Putting Things in Order: Patterns of Trade Dynamics and Growth
We develop a procedure to rank-order countries and commodities using dis-aggregated American imports data. We find strong evidence that both countries and commodities can be ranked, consistent with the product cycle' hypothesis. Countries habitually begin to export goods to the United States according to an ordering; goods are also exported in order. We estimate these orderings using a semi-parametric methodology which takes account of the fact that most goods are not exported by most countries in our sample. Our orderings seem sensible, robust and intuitive. For instance, our country rankings derived from dis-aggregated trade data turn out to be highly correlated with macroeconomic phenomena such as national productivity levels and growth rates.
|Date of creation:||Mar 1997|
|Date of revision:|
|Publication status:||published as Feenstra, Robert C. and Andrew K. Rose. "Putting Things In Order: Trade Dynamics And Product Cycles," Review of Economics and Statistics, 2000, v82(3,Aug), 369-382.|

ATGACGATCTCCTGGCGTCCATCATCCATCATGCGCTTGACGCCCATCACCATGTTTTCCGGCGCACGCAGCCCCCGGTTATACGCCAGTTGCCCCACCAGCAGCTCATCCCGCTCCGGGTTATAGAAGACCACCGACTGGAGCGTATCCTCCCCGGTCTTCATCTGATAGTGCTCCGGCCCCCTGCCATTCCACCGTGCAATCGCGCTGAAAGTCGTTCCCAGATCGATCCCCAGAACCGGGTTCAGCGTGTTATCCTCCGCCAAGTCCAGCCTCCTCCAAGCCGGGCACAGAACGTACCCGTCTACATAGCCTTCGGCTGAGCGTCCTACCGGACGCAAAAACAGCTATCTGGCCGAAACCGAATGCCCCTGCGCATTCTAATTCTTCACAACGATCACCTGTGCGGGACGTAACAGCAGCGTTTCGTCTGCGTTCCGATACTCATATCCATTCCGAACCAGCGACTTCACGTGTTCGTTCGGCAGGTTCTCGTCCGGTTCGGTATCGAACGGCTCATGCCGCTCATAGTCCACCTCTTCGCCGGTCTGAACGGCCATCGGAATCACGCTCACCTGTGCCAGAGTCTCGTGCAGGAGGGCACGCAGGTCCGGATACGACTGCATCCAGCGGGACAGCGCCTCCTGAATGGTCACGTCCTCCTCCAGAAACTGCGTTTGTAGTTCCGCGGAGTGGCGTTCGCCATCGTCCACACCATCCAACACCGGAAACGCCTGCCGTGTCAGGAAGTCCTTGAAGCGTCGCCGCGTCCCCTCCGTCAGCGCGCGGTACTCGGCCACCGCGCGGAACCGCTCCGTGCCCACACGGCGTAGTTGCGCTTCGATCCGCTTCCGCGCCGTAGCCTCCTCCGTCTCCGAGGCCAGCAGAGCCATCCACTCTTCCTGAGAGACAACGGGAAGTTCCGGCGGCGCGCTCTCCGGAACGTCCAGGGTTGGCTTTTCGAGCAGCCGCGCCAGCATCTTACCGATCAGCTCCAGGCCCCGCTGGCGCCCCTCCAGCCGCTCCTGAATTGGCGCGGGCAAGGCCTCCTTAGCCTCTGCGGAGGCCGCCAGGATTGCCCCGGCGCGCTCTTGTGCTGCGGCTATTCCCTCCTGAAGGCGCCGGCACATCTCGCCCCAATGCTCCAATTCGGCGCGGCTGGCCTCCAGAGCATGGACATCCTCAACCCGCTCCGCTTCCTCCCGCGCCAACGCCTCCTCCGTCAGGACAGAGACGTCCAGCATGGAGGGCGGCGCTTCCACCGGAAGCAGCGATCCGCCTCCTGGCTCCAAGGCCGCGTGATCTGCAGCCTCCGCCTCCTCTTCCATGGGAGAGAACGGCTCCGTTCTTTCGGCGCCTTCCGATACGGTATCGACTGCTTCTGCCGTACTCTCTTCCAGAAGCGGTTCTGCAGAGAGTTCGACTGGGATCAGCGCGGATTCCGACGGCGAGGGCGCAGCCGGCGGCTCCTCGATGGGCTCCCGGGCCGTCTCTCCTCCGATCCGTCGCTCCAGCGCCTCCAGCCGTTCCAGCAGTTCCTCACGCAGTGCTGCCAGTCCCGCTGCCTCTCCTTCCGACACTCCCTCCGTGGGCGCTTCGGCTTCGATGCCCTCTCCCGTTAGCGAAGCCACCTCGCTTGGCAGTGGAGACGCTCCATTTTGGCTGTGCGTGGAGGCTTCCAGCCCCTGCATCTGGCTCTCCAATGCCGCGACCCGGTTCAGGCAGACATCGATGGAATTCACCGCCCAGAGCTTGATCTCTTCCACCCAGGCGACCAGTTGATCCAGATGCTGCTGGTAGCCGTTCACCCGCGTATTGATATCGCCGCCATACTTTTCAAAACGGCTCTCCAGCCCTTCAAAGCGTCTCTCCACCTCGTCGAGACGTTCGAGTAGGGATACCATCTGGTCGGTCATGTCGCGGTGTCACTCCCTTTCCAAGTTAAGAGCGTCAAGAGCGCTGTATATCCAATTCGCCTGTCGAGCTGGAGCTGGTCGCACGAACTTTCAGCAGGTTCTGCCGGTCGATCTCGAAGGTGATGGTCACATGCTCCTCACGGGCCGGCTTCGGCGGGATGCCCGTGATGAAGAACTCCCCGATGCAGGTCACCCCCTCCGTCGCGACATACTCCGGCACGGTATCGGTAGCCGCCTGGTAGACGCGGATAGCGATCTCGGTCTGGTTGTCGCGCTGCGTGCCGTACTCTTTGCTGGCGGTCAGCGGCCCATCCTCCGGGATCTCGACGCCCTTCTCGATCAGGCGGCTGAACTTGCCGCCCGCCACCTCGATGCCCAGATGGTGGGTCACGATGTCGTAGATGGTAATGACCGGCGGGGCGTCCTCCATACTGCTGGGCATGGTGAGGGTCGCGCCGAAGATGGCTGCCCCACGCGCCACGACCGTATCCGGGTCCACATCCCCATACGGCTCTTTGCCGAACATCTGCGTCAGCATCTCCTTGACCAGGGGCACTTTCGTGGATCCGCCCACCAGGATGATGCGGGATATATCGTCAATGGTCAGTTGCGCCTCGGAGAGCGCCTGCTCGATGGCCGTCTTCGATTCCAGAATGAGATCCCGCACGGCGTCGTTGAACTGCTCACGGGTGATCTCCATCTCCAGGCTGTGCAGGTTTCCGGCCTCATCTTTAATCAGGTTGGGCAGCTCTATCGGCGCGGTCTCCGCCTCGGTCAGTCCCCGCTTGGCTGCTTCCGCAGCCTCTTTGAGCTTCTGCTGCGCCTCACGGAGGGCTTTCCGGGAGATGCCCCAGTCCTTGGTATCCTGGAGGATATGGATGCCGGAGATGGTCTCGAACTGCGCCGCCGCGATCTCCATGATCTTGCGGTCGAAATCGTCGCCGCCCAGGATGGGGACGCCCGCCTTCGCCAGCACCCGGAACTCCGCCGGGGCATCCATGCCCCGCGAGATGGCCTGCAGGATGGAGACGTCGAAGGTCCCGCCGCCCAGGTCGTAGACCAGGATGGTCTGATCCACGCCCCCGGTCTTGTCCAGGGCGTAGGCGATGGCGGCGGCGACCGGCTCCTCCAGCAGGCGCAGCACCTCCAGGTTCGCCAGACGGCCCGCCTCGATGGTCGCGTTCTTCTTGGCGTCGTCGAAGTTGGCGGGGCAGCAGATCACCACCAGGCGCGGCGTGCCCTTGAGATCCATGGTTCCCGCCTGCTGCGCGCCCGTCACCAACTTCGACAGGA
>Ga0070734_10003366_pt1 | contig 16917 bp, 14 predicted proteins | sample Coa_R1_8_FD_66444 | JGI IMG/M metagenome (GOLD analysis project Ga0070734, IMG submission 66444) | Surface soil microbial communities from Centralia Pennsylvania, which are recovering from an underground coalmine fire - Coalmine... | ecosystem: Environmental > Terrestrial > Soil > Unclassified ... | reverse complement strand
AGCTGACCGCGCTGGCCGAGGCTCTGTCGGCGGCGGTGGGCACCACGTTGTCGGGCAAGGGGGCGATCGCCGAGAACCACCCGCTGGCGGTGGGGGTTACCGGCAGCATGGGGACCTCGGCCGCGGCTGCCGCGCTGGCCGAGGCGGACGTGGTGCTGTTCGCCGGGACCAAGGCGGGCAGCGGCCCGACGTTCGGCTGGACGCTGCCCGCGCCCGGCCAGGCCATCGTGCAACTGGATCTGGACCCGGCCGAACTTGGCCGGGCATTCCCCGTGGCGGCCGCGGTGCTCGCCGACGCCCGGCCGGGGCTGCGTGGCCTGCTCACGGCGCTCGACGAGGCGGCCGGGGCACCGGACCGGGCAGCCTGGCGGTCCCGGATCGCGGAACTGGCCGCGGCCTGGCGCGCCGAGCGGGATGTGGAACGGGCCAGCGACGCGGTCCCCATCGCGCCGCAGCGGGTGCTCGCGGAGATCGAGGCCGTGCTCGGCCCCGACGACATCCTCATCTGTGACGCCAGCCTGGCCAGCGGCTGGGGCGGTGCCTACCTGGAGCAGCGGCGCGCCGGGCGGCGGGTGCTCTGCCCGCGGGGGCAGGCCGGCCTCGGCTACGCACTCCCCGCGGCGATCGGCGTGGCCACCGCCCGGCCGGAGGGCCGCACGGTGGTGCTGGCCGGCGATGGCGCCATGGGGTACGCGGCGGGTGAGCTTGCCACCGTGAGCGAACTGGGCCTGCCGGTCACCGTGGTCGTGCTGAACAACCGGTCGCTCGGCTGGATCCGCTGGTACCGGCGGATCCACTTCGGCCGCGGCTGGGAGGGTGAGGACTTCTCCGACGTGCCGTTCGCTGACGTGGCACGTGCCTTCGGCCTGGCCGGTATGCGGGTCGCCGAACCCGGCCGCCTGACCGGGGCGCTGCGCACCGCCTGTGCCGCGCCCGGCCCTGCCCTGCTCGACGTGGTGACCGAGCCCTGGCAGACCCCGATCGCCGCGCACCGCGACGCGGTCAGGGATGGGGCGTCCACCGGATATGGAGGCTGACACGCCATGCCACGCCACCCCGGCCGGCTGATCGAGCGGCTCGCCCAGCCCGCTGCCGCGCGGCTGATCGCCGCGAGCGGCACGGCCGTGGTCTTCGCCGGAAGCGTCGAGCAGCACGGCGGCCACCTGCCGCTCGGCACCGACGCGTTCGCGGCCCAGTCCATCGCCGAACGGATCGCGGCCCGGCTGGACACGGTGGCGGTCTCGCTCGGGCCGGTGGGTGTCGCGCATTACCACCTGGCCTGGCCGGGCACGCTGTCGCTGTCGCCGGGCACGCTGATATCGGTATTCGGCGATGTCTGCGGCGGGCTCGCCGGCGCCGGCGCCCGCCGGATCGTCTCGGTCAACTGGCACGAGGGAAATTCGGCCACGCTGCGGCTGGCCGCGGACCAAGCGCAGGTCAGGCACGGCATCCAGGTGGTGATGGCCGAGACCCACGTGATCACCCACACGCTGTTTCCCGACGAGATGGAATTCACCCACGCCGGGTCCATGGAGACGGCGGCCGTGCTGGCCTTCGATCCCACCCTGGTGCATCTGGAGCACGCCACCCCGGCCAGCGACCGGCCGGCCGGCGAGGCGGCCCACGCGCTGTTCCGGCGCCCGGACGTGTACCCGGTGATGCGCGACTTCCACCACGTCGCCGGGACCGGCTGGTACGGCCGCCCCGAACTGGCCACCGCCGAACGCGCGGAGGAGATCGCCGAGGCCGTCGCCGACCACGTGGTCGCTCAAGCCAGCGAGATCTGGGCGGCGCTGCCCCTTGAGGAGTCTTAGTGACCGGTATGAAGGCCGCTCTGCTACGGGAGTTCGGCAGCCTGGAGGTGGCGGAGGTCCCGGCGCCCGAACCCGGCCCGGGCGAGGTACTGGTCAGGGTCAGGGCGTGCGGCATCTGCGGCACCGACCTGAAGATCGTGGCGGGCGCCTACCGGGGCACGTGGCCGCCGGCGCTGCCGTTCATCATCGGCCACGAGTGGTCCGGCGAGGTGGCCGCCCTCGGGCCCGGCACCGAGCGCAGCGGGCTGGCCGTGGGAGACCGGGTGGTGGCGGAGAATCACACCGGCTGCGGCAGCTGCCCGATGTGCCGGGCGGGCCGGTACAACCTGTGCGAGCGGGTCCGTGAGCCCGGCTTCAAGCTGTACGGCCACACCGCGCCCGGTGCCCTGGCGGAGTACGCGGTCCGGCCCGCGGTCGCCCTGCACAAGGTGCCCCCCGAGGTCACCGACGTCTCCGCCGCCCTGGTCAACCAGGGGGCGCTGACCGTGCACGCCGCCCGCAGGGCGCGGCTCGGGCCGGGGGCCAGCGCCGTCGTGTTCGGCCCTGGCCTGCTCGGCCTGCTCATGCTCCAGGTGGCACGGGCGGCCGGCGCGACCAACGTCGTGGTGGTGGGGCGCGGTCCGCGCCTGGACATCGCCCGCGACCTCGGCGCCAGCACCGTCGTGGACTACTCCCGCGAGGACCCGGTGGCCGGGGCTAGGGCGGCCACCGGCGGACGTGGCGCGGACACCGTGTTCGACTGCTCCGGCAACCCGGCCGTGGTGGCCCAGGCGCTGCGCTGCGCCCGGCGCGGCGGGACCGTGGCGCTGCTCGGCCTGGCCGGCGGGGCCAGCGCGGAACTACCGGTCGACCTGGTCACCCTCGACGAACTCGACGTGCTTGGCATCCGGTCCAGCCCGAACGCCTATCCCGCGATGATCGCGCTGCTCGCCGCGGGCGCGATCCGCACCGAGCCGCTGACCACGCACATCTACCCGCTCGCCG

|Contact details of provider:|| Postal: National Bureau of Economic Research, 1050 Massachusetts Avenue Cambridge, MA 02138, U.S.A.|
Web page: http://www.nber.org
More information through EDIRC
Please report citation or reference errors to , or , if you are the registered author of the cited work, log in to your RePEc Author Service profile, click on "citations" and make appropriate adjustments.:
- Robert E. Hall & Charles I. Jones, .
"The Productivity of Nations,"
96012, Stanford University, Department of Economics.
- Jeffrey A. Frankel & David Romer, 1996. "Trade and Growth: An Empirical Investigation," NBER Working Papers 5476, National Bureau of Economic Research, Inc.
- Jeffrey Sachs & Andrew Warner, 1995.
"Economic Reform and the Progress of Global Integration,"
Harvard Institute of Economic Research Working Papers
1733, Harvard - Institute of Economic Research.
- Jeffrey D. Sachs & Andrew Warner, 1995. "Economic Reform and the Process of Global Integration," Brookings Papers on Economic Activity, Economic Studies Program, The Brookings Institution, vol. 26(1, 25th A), pages 1-118.
When requesting a correction, please mention this item's handle: RePEc:nbr:nberwo:5975. See general information about how to correct material in RePEc.
For technical questions regarding this item, or to correct its authors, title, abstract, bibliographic or download information, contact: ()
If references are entirely missing, you can add them using this form.